Winter in Turkey | Cruising World

Winter Studies

The Cap’n enjoys a hands-on Euro sensitivity-training course, of sorts.

Turkey Marina

With lots of neighbors, the Goodlanders have settled into winter mode at Turkey’s Setur Finike Marina.

Gary M. Goodlander

I like to write about what’s new and exciting—and for the crew of Wild Card, that’s marina life, Euro style. My wife, Carolyn, and I are currently wintering aboard our modest, 38-foot sloop in the 350-vessel Setur Finike Marina, on Turkey’s south coast.

Why winter in Turkey rather than Greece or southern Italy?

The primary reason is that Turkey is a wonderful, dynamic, fast-growing country with a robust economy and friendly people. It’s both convenient and cheap. Best of all is the benign microclimate around Finike, where oranges and sunshine abound.

The secondary reason is that Turkey is the only realistic winter option for non-European Union residents cruising in the Med on a tight budget. (Croatia’s skyrocketing costs and growing corruption make it far less yacht friendly.) Because of the recent Schengen Visa regulations (for information on the 25 participating European countries and the visa, visit ), we Americans can’t stay in the European Union for longer than 90 days out of any six-month period, and our boat can’t stay in E.U. waters for longer than 18 months without paying a V.A.T. Needless to say, this makes the logistics of cruising in the Med rather difficult. Turkey, affiliated with neither the E.U. nor Schengen, is a bit of sanity in this bureaucratic anti-visitor madness. The country welcomes foreign sailors with open arms.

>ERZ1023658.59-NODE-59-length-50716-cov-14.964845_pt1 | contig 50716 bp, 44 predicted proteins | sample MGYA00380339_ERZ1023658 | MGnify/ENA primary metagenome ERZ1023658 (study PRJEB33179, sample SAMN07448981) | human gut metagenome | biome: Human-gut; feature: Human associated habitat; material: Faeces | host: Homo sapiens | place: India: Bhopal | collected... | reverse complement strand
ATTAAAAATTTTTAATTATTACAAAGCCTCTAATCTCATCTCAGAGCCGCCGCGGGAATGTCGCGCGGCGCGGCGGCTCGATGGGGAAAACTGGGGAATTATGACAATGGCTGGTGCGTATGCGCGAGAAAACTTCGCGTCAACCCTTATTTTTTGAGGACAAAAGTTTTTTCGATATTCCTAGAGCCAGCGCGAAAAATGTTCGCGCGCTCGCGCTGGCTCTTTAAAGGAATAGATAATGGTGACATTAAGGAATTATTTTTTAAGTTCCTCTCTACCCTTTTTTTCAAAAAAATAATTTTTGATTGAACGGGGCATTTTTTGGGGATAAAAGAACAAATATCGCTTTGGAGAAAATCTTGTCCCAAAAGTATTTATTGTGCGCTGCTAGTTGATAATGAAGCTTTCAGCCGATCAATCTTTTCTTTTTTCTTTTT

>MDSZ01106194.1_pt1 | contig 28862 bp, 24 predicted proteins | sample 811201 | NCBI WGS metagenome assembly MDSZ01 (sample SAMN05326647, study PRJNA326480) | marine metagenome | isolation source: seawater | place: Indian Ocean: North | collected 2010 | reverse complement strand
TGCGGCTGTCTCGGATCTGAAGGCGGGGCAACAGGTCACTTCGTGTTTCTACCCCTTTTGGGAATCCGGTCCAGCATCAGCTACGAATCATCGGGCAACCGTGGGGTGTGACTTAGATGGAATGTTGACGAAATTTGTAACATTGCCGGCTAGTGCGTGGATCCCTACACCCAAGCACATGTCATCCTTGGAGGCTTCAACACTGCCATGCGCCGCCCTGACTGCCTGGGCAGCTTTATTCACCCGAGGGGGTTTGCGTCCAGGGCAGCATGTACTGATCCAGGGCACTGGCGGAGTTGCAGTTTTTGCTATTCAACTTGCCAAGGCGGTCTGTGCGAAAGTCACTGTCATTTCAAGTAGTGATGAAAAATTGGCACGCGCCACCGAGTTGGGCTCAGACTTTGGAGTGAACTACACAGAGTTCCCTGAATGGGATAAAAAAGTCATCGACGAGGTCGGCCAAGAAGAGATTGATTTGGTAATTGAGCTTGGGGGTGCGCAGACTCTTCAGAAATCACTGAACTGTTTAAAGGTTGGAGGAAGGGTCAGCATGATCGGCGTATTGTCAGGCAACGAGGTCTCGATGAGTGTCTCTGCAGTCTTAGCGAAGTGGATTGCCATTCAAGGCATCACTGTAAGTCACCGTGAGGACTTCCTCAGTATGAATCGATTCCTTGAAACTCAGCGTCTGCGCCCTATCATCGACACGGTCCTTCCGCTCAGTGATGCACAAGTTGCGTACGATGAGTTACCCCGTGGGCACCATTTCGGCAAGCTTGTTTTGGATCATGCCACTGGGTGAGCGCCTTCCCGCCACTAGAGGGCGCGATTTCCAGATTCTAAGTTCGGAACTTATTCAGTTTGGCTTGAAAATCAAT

Full-disclosure: I’m not a big fan of marinas. In my 50-plus years of living aboard, only about 10 of them have been in marina environments. I much prefer the freedom and convenience (in our eyes, at least) of living on the hook. We don’t have any shoreside electrical devices—hell, we don’t even have a shoreside electrical system aboard Wild Card.

However, the trick in life isn’t to go through it demanding your way—but rather adapting to the reality of the changing situation. It gets cold here during the winter. It also gets windy. Breakwaters are fine things under such circumstance. Ditto for sturdy docks with dependable electricity for glowing cabin heaters.

The nicest part: the Finike marina is in the heart of a very quaint farming village of 11,200 people. We’re only minutes away from the friendly baker, the beaming butcher, and the bustling pastry shop. There’s no tourism. The preferred method of local transportation is still the manure-smeared tractor. There’s no crime, and there’s no need for an alarm clock—the predawn muezzin’s song from the waterfront mosque takes care of that. Things are still very laid-back here. The local hardware stores keep trying to sell me fencing wire, field sickles, and post-hole diggers, not items we’re usually in great need of aboard Wild Card.

The local hardworking Turks are friendly, but still, you have to count your change. Their narrow worldview is that you have so much and they have so little that some impromptu wealth redistribution is in order. This normally translates to an additional lira or two being “mistakenly” added to your bill, seldom more if you keep your eyes open. In addition, many goods and services are very reasonably-priced. Thus, Turkey is still considered a true bargain by American and European standards.

The marina is relatively First World and charges for dock space the equivalent of US$315 per month for a six-month stay; it’s less for a year-round agreement. Since this price includes electricity to run electric heaters in the winter, and there are zero hidden charges, this isn’t too bad.

The marina’s social fabric is quite interesting. Many residents are German, with an almost equal number of French and British. We’re the only American couple. There’s a smattering of Scandinavian boats. The largest minority is the Russians.